There's a good piece here on "The Death of Transit": http://www.potaroo.net/ispcol/2016-10/xtransit.html It's fair to say the author is not amassive fan of CenturyLink buying Level 3.

You can't read across to thew whole of service provider business from this data point (for obvious reasons).
brooks7
brooks7
1/11/2017 | 10:42:42 AM
Re: usage based billing
 

Thanks Gabriel.

The Service Provider community is awesome at throwing up the we are in trouble card.  It is also used by proponents of one thing or another to justify what they do.  I know Tom is talking about NFV and SDN, but the transformation and change thing has been around the industry for 15 years.  And nothing happened to put them out of business or transform them.

seven

 
kq4ym
kq4ym
1/19/2017 | 11:21:28 AM
Re: usage based billing
Yes, it's always a bit scary to try to predict the future, even based on what seems to be some rational arguments and data. Whether the current data is predictive or just a randomness in the long term, we'll not know for sure until the future is behind us. It will be interesting to watch who was on the winning side of the investment vs. revenue business planning.
Carol Wilson
Carol Wilson
1/9/2017 | 6:36:00 PM
Re: usage based billing
Service providers would love to charge more for a better experience, but regulation makes that unlikely. 

 
mcande
mcande
1/9/2017 | 7:09:12 PM
Re: usage based billing
I'm not saying charge more for a better experience. When you sign up for electricity, you don't ask for a 20Amp service because you only have two light bulbs and a toaster; you get a 200Amp service and you consume only what you need and are billed accordingly.

Service providers could charge a base rate for internet and only bill for the usage. If someone only emails and does light social media, why should they subsidize the heavy video user who should be paying more for their usage. Every consumer (rich and poor) should have the best connection (experience) possible.
Carol Wilson
Carol Wilson
1/9/2017 | 5:22:32 PM
Re: usage based billing
Possibly because consumers would revolt. There was a usage-based billing push for broadband about 10 years ago and regulators and consumers alike pushed back. It turned out almost no one truly understood how much bandwidth they were using. Consumers didn't like the idea of bills that fluctuated and some of them didn't trust their service providers to accurate track their usage. 

I think it would still be a hard sell today, but maybe I'm wrong. The closest thing is the usage buckets that wireless providers offer. 
James_B_Crawshaw
James_B_Crawshaw
1/10/2017 | 7:00:24 AM
Revenue and cost per bit analysis
Globally, I think most mobile data services are now sold as bundles (albeit with tiered usage caps) rather than on a per GB basis. Given that these bundles usually also include voice and SMS I don't know how operators would work out the revenue per bit. Vodafone, Verizon and others stopped reporting mobile data ARPU several years ago for this reason. Calculating consumer fixed data revenue should be simpler if it is priced separately from voice minutes and line rental.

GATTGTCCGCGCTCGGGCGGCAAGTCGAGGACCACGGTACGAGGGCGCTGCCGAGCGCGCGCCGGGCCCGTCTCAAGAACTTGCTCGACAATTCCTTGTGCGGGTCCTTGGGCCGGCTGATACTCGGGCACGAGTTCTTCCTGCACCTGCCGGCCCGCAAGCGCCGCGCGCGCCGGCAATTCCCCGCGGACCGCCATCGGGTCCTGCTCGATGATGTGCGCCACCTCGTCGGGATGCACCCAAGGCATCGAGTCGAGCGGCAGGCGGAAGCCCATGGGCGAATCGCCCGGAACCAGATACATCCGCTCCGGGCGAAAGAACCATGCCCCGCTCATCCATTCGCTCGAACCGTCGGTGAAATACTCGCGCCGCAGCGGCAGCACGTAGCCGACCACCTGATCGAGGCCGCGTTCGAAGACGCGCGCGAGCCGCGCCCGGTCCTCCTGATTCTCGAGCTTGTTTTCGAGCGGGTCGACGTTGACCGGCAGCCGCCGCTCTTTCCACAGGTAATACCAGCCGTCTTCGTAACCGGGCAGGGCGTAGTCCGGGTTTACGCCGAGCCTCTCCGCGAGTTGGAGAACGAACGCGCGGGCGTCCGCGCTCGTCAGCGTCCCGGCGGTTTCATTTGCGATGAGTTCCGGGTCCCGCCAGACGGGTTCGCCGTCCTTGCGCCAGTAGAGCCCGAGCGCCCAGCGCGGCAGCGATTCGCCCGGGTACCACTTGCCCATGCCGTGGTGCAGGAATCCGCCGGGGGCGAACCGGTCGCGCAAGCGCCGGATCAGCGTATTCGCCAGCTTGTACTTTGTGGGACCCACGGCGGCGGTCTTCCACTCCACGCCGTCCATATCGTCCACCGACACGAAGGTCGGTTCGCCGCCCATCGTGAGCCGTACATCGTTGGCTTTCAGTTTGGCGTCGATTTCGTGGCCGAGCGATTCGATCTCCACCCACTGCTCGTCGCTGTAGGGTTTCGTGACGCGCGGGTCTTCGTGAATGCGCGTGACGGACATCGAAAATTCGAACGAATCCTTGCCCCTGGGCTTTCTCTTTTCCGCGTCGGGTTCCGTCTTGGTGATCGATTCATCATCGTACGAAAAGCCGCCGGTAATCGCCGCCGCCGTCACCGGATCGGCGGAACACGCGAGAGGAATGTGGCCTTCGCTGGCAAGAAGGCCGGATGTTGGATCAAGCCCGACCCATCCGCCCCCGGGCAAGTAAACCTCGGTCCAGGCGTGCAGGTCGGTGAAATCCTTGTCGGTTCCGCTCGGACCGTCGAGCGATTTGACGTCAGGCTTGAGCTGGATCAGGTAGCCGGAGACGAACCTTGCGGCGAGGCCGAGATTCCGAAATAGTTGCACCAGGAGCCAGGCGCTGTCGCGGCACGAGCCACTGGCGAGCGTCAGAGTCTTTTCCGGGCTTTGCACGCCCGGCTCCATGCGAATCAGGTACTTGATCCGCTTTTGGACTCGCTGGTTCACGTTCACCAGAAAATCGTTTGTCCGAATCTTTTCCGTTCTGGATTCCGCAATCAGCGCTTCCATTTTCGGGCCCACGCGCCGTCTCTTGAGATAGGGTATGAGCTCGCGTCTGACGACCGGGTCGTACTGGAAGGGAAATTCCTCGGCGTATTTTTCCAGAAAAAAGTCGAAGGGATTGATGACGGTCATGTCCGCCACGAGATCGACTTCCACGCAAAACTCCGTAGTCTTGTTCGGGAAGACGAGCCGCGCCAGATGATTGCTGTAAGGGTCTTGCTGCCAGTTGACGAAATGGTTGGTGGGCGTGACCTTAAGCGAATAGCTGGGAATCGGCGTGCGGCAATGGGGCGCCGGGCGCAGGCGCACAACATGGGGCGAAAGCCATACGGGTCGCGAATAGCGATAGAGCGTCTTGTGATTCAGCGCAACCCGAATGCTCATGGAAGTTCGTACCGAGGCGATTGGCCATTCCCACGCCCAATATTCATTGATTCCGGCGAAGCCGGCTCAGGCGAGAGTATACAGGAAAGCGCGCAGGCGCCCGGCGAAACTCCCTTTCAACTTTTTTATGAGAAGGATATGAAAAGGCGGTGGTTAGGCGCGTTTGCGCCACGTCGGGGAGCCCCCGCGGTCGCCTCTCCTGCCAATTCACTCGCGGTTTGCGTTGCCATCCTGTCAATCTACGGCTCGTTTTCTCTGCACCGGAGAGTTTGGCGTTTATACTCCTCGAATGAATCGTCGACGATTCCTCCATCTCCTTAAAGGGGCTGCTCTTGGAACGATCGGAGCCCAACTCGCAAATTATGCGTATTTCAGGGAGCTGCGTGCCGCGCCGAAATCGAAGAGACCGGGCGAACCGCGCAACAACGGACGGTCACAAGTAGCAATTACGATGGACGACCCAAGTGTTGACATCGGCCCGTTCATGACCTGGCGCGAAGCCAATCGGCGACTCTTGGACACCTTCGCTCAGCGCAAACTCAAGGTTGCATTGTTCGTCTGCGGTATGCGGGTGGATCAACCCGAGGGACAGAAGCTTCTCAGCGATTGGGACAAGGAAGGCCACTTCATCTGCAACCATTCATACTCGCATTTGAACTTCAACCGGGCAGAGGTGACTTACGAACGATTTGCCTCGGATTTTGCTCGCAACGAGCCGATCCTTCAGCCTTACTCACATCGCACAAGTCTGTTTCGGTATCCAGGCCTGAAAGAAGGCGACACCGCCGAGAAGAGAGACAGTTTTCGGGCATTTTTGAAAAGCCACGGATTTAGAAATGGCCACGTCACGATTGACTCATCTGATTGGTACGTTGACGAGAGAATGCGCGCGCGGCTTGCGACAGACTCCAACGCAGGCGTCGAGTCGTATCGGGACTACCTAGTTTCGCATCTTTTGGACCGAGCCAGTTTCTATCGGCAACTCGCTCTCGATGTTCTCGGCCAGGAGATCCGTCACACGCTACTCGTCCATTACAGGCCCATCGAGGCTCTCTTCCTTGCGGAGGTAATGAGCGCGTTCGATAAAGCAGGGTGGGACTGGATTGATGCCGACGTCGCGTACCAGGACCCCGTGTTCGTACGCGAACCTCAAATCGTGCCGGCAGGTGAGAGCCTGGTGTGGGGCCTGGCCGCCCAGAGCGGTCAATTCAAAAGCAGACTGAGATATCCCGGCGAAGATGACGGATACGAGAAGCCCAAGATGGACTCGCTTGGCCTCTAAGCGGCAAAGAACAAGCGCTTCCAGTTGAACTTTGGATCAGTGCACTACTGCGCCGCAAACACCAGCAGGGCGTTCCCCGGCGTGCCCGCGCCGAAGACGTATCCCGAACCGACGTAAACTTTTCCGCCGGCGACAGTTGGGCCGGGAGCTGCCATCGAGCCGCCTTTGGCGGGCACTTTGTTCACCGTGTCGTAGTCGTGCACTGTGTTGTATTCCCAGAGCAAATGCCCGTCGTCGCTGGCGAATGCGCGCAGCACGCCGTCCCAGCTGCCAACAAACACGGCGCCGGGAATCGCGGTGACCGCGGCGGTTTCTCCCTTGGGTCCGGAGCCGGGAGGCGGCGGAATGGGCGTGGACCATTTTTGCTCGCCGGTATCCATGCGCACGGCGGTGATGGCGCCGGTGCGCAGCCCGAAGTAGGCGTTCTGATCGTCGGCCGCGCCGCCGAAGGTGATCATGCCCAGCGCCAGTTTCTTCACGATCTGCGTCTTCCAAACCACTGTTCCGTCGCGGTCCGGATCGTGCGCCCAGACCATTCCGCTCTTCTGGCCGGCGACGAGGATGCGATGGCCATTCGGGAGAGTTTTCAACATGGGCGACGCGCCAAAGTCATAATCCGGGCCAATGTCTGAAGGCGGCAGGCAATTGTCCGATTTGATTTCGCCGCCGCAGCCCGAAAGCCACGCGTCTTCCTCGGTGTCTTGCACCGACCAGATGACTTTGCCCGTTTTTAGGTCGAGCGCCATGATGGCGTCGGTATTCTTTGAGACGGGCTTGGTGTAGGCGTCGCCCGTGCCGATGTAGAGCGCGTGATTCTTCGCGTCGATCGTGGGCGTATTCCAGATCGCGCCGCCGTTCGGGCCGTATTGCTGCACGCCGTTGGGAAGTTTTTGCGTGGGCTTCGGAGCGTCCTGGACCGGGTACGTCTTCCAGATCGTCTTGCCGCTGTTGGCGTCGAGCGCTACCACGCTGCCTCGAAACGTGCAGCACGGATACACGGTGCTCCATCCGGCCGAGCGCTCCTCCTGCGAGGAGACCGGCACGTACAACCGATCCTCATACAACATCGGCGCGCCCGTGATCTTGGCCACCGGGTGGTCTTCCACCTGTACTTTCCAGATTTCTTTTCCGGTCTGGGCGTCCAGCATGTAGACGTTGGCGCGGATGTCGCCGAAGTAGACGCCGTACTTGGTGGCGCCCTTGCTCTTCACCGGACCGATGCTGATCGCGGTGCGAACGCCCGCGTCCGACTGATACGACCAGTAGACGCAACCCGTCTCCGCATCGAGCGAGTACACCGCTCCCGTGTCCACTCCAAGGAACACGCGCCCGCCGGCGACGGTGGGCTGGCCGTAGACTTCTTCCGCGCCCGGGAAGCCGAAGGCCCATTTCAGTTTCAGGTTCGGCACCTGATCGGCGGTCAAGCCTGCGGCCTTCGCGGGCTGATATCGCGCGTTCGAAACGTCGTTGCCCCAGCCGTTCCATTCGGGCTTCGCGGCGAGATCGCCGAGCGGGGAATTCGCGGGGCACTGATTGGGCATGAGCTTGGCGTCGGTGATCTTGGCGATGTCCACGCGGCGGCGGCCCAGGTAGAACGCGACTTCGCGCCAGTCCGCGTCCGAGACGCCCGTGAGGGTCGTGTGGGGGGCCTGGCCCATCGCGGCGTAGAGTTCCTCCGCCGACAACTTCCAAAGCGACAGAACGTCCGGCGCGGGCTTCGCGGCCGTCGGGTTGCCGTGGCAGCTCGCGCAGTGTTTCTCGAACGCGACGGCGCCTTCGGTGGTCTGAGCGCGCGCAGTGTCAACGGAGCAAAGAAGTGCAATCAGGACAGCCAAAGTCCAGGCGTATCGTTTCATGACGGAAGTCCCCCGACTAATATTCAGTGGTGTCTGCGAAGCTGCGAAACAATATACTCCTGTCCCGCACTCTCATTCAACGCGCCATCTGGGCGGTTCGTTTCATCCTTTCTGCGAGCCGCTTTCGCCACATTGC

Usage based pricing for telecom data is unpopular with consumers as this Cisco study indicates.
http://www.cisco.com/c/dam/en_us/about/ac79/docs/clmw/Usage-Based-Pricing-Strategies.pdf

Other utilities such as electricity and natural gas are priced per usage. But for these services the cost of the product being delivered (gas, electricity) is a much greater proportion of the total costs of the service (including infrastructure) than it is for telecom operators. That is to say, the marginal costs increase significantly with usage for gas and electricity providers while the marginal costs (excluding fixed costs) for telecom operators are insignificant (inter-connect, additional electricity to process packets).

Calculating the cost per bit for telecom operators might be as simple as dividing total costs by the number of bits. But is it a meaningful metric? Surely what is more relevant is understanding the incremental cost per MB (additional capex/depreciation) and comparing this with the incremental revenue per MB. I think we would end up comparing a number that is close to zero (incremental cost per MB) with zero (incremental revenue).

Anecdotally, Swisscom and Vodafone do not appear concerned about rising data volumes as this article points out:
http://5gwnews.com/index.php/90-r/574-100-wireless-demand-increase-easily-met-swisscom

"the move from 3G to 4G LTE reduced costs [per GB] from 50%-90%. We're seeing a similar fall as telcos go from LTE to LTE Advanced".
brooks7
brooks7
1/10/2017 | 9:23:24 AM
Re: Revenue and cost per bit analysis
Well, yeah if costs exceeds revenue then why is everybody making money?

seven

 
Carol Wilson
Carol Wilson
1/10/2017 | 10:24:34 AM
Re: Revenue and cost per bit analysis
Actually the article does spell out where the information comes from - Nolle's direct survey of 47 global operators. This is what they are saying, and have been saying for some time now. They are talking about their overall costs, and it isn't broken down by access costs, transport costs or wireless versus wireline networks. They are looking at the macro trends of how they continue to scale their networks to meet demand for bandwidth, and seeing how the current method of building networks doesn't scale to meet future demand. 

 
mendyk
mendyk
1/10/2017 | 11:00:00 AM
Re: Revenue and cost per bit analysis
There's probably a bit of "woe is us" going on here, and a bit of arithmetic sleight of hand. Even so, network operators have seen this coming for years, and yet they haven't exactly rushed to change their MO to adapt to changing times.
Carol Wilson
Carol Wilson
1/10/2017 | 11:14:31 AM
Re: Revenue and cost per bit analysis
I think it depends on your definition of "rushed." Companies such as AT&T and DT have certainly been moving much faster than they did historically to virtualize their networks precisely because they did see this coming. 

Tom Nolle also shared his candid opinions on that process, which - spoiler alert - are somewhat critical. But I'm getting input from other industry sources before sharing those here. 
mendyk
mendyk
1/10/2017 | 11:25:22 AM
Re: Revenue and cost per bit analysis
Agreed -- some CSPs have a stronger sense of urgency. And pain and suffering are part of just about any kind of transformation. It's good to hear that our collective empathy for network operators may be running dry.